Thursday, June 18, 2009
you can't always get it
Mixed results from my appointment with my oncologist yesterday.
First of all, I was late. As I was riding to the hospital, I noticed that it was getting harder and harder to pedal. When it actually became impossible, I got off the bike and checked. My front brake was squeezing the front wheel. Hard. I think I had been riding like this for some time - and tightening every time I braked. I just thought I was tired and out of biking shape. I solved the problem by releasing the front brake entirely (I'm sure that's not the safest thing). This meant that when I hit the big hill before the hospital, I was already wiped out from pedalling with all that friction.
I arrived at the cancer centre twenty minutes late and a hot, red, sweaty mess.
When I finally saw my doc, he easily agreed to a break in July (which is a good thing because I have non-refundable air tickets and a pre-paid hotel for BlogHer). That went so well that I (without making eye contact) asked for August off as well.
The answer was an unequivocal "No."
I didn't argue with him and I listened patiently as he reminded me that I need to think in terms of a chronic illness that we need to keep treating. I can't really take a (longer) break because we need to keep managing the illness.
I told him that I understood. That I know that the treatment I am on is our first line of defence and that the longer I stay on it, the more chance there is for the second, third, fourth and fifth lines of defence to be developed and improved.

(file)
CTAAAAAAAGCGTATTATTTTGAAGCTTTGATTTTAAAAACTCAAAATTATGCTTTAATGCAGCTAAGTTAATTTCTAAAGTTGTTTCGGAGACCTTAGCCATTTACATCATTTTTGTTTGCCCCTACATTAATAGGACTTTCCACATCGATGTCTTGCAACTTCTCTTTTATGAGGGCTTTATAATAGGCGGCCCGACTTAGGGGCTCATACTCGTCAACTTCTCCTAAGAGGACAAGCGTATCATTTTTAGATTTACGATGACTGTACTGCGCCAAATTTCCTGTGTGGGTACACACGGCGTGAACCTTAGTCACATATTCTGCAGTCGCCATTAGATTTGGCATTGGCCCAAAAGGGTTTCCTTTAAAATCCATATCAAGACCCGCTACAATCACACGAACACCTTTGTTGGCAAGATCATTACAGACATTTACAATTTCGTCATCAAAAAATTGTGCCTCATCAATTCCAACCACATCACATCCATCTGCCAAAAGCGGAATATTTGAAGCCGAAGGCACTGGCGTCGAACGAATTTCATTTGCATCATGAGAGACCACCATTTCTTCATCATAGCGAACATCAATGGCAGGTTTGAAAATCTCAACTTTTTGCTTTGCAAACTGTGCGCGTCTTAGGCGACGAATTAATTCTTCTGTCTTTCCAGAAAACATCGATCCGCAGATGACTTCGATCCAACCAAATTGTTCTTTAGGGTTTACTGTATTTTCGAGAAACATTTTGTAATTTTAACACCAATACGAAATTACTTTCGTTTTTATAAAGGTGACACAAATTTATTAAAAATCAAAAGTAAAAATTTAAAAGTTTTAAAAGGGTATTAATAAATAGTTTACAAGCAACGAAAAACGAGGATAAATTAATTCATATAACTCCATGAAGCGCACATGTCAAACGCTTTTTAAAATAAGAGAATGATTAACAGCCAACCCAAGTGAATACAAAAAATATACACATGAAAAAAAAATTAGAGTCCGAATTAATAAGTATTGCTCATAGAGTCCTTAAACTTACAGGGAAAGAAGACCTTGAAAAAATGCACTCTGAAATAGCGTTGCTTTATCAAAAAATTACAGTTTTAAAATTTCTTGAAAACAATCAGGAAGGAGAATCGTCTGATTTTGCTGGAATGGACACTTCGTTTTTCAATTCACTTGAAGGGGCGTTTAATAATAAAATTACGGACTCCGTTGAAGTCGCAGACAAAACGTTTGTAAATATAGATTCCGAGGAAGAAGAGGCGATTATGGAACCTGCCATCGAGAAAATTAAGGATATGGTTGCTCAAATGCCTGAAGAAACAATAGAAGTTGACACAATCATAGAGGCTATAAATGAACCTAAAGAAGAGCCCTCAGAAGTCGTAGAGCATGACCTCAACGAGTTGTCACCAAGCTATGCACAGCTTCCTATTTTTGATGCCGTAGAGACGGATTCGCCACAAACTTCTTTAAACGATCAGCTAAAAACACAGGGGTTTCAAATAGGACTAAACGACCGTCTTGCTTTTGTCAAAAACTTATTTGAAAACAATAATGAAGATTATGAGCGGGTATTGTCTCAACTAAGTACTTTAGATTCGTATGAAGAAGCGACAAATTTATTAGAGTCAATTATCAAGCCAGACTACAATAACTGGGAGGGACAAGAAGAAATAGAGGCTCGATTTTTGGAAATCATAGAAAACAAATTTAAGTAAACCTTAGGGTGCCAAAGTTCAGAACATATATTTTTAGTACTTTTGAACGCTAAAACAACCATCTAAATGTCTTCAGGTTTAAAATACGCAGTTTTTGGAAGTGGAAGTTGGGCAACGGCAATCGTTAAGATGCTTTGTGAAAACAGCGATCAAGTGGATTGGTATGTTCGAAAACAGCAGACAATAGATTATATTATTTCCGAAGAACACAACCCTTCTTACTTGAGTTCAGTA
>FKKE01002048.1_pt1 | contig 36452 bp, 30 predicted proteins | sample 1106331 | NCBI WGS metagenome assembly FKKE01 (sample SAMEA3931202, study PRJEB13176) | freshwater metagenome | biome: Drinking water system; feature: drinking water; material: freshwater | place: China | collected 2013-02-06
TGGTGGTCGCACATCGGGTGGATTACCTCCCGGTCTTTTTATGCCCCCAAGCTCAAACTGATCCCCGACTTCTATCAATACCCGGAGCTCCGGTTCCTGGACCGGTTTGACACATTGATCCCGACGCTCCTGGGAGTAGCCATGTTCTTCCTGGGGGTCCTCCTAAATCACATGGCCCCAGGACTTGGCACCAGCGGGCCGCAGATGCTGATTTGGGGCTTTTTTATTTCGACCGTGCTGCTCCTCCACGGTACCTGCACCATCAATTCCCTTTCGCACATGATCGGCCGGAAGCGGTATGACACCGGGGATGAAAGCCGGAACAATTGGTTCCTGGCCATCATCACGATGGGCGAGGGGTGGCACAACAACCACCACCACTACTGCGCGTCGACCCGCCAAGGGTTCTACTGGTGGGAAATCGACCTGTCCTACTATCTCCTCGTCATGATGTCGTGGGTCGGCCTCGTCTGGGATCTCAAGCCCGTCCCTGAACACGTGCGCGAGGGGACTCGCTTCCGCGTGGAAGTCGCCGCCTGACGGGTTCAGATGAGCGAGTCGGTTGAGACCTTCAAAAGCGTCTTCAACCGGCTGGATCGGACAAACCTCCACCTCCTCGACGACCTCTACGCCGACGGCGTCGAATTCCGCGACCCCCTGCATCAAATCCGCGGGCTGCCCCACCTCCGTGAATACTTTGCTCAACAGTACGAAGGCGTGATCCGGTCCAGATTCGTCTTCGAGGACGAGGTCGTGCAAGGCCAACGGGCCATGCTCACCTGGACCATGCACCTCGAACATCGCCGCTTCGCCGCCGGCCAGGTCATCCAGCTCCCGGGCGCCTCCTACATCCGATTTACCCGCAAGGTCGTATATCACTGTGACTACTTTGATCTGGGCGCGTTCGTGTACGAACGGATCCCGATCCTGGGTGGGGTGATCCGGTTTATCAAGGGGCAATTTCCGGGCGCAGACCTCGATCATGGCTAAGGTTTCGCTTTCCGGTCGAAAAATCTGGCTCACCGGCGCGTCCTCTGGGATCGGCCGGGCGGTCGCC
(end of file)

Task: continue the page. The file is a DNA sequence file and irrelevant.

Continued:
He said, "Well, that makes me feel better. When I saw the note in your chart [that I wanted to ask for two months off], I got a little worried."
I reassured him that I am not planning to bail on treatment, I'm just feeling ground down and fed up.
Dr. G. also reminded me that, "Although, it's great that you have remained with no evidence of disease for so long, there is likely cancer somewhere in your body. Statistically, there is something there." But then he added, "But we don't know enough about Herceptin in the long term. Maybe you're cured. We just can't know."
"Cured." Nice word, that.
And I get it. I really do. And I know that while I was incredibly unlucky to end up with metastatic breast cancer (especially in the liver), I have been fabulously, gloriously fortunate to end up in remission. I know so many other wonderful women (Jeanne and Rebecca, for example) who have had to move to regimens that are harder to tolerate.
I can accept the fact that I will be in treatment for the rest of my life, with only very short and very occasional breaks. I can even make the best of it. And I can feel pretty positive most of the time. I think I am also allowed to get pissed off every once in a while.
On another note, my spouse wants you all to know that the Xmas tree in my back yard is "next winter's firewood." It hasn't been chopped, though. Maybe we are going to have a bonfire in my living room.